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Graphic NewsHow Sensational Images Transformed Nineteenth-Century Journalism$
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Amanda Frisken

Print publication date: 2020

Print ISBN-13: 9780252042980

Published to Illinois Scholarship Online: September 2020

DOI: 10.5622/illinois/9780252042980.001.0001

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“A Song without Words”

“A Song without Words”

Anti-Lynching Imagery as Visual Protest in the 1890s Black Press

(p.123) Chapter 4 “A Song without Words”
Graphic News

Amanda Frisken

University of Illinois Press

This chapter documents how activists with access to print publications might develop counternarratives to dominant stereotypes. In response to racist representations, artists for African American newspapers, such as Henry J. Lewis and Moses Tucker for the Indianapolis Freeman, developed an anti-lynching critique. Along with editors for other papers, such as John Mitchell for the RichmondPlanet, Harry Smith for the ClevelandGazette, and Benjamin Pelham (and others) for the DetroitPlaindealer, they challenged the lynching epidemic with powerful images. Their allegorical interpretive illustrations reconfigured mainstream lynching imagery, to discredit the prevailing rape/lynching narrative and mobilize resistance to racial violence. Their anti-lynching iconography helped to raise consciousness and spark action within the African American community, and suggests sensationalism’s potential as a mobilizing tool.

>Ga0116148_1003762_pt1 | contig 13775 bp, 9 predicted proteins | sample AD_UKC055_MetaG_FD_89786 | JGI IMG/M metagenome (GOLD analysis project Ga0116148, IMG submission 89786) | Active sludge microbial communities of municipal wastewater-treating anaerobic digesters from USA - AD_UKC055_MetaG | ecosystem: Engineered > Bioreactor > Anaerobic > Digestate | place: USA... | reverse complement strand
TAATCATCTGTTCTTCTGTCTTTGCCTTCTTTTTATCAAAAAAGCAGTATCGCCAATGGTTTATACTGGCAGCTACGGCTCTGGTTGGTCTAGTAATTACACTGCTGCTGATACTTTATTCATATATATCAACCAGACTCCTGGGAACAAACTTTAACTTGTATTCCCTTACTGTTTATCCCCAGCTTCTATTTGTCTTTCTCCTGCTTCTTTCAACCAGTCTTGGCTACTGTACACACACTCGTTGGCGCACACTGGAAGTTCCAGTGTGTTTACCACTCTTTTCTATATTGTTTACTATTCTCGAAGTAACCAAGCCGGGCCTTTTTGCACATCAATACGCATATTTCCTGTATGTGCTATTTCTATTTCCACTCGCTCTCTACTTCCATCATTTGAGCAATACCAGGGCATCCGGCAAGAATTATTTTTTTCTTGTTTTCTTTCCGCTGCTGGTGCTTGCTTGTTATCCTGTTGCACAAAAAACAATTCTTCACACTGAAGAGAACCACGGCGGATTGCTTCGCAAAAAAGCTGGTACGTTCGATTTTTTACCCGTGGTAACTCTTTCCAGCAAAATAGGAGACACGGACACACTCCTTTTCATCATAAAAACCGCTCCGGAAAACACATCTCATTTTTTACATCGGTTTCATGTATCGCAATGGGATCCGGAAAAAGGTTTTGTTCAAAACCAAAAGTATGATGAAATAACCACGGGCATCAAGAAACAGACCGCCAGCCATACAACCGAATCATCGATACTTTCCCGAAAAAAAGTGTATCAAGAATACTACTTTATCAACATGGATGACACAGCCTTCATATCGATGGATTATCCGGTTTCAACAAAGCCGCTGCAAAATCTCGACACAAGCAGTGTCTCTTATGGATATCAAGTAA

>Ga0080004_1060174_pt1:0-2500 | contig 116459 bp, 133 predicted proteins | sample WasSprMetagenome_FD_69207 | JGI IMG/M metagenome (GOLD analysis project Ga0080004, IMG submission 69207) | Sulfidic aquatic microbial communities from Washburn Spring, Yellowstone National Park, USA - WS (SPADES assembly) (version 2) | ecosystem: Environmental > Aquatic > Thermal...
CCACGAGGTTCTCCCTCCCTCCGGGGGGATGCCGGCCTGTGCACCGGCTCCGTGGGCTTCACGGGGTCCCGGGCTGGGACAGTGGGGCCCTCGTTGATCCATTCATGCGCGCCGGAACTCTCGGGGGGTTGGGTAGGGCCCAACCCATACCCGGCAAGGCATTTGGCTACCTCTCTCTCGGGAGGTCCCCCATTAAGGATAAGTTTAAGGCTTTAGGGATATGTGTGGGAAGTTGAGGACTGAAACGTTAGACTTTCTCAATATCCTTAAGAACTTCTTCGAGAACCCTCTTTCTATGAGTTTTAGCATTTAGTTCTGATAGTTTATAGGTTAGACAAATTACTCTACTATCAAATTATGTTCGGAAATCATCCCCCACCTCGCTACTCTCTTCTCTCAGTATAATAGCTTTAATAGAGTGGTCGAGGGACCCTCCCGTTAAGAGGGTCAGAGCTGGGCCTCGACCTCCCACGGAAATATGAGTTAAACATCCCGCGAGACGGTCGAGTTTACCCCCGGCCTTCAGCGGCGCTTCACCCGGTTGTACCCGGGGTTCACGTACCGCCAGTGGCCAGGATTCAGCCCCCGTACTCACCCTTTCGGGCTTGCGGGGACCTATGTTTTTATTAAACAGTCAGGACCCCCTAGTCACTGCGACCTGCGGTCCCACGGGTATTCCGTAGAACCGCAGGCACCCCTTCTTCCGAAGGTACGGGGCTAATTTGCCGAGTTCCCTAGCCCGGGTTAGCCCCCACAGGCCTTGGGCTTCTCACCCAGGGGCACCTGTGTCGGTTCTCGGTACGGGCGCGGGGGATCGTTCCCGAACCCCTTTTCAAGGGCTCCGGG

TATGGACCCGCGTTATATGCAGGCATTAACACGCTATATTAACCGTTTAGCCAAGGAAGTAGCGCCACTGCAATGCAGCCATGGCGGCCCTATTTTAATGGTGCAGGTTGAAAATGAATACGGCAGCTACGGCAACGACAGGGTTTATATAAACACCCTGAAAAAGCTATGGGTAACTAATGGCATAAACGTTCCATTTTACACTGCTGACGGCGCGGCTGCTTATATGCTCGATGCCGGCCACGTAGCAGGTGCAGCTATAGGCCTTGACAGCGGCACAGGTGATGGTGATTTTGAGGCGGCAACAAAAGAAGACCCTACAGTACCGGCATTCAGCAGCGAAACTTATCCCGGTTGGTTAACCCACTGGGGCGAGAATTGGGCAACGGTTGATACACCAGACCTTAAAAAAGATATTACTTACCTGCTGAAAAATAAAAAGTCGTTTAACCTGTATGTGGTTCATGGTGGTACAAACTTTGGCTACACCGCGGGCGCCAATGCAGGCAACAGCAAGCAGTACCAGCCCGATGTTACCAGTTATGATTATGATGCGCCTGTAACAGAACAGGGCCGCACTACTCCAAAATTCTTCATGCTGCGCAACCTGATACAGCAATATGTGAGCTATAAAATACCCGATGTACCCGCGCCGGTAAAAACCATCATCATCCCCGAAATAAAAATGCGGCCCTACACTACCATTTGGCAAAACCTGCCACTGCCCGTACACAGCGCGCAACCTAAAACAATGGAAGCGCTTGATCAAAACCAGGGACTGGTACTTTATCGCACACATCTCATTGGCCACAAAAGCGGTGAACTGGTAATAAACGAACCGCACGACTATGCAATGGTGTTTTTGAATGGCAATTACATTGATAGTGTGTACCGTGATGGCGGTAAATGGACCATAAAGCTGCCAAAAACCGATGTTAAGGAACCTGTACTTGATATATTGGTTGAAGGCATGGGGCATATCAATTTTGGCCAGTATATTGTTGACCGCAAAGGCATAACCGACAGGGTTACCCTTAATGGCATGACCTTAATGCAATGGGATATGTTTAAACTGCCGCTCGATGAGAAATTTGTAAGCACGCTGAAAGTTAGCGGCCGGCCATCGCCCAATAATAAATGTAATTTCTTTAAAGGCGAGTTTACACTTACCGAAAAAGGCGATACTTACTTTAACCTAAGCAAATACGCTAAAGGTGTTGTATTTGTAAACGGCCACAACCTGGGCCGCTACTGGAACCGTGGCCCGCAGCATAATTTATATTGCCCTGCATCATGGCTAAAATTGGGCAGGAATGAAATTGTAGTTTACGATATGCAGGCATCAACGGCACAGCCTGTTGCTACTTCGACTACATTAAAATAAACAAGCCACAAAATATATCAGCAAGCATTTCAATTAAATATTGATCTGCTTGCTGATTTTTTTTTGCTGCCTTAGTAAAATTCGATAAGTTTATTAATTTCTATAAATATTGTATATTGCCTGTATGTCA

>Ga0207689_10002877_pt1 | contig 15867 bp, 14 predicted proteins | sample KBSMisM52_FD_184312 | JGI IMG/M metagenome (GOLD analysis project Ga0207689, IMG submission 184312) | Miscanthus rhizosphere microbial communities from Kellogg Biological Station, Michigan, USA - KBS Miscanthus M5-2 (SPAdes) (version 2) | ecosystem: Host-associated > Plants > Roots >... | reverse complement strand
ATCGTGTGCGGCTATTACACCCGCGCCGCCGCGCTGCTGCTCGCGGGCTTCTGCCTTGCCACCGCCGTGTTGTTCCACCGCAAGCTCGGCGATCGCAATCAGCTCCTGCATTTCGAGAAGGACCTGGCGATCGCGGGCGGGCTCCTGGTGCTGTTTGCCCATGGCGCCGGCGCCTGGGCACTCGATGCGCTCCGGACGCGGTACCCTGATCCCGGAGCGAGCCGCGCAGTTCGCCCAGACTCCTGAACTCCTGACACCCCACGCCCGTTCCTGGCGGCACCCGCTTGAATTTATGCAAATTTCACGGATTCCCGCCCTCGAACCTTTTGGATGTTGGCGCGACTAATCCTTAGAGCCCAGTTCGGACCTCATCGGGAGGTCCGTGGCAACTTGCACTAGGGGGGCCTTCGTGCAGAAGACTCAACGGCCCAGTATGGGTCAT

Keywords:   Indianapolis Freeman, Detroit Plaindealer, Cleveland Gazette, Richmond Planet, Henry J. Lewis, Moses Tucker, Harry Smith, John Mitchell Jr., Benjamin Pelham, anti-lynching imagery, lynching

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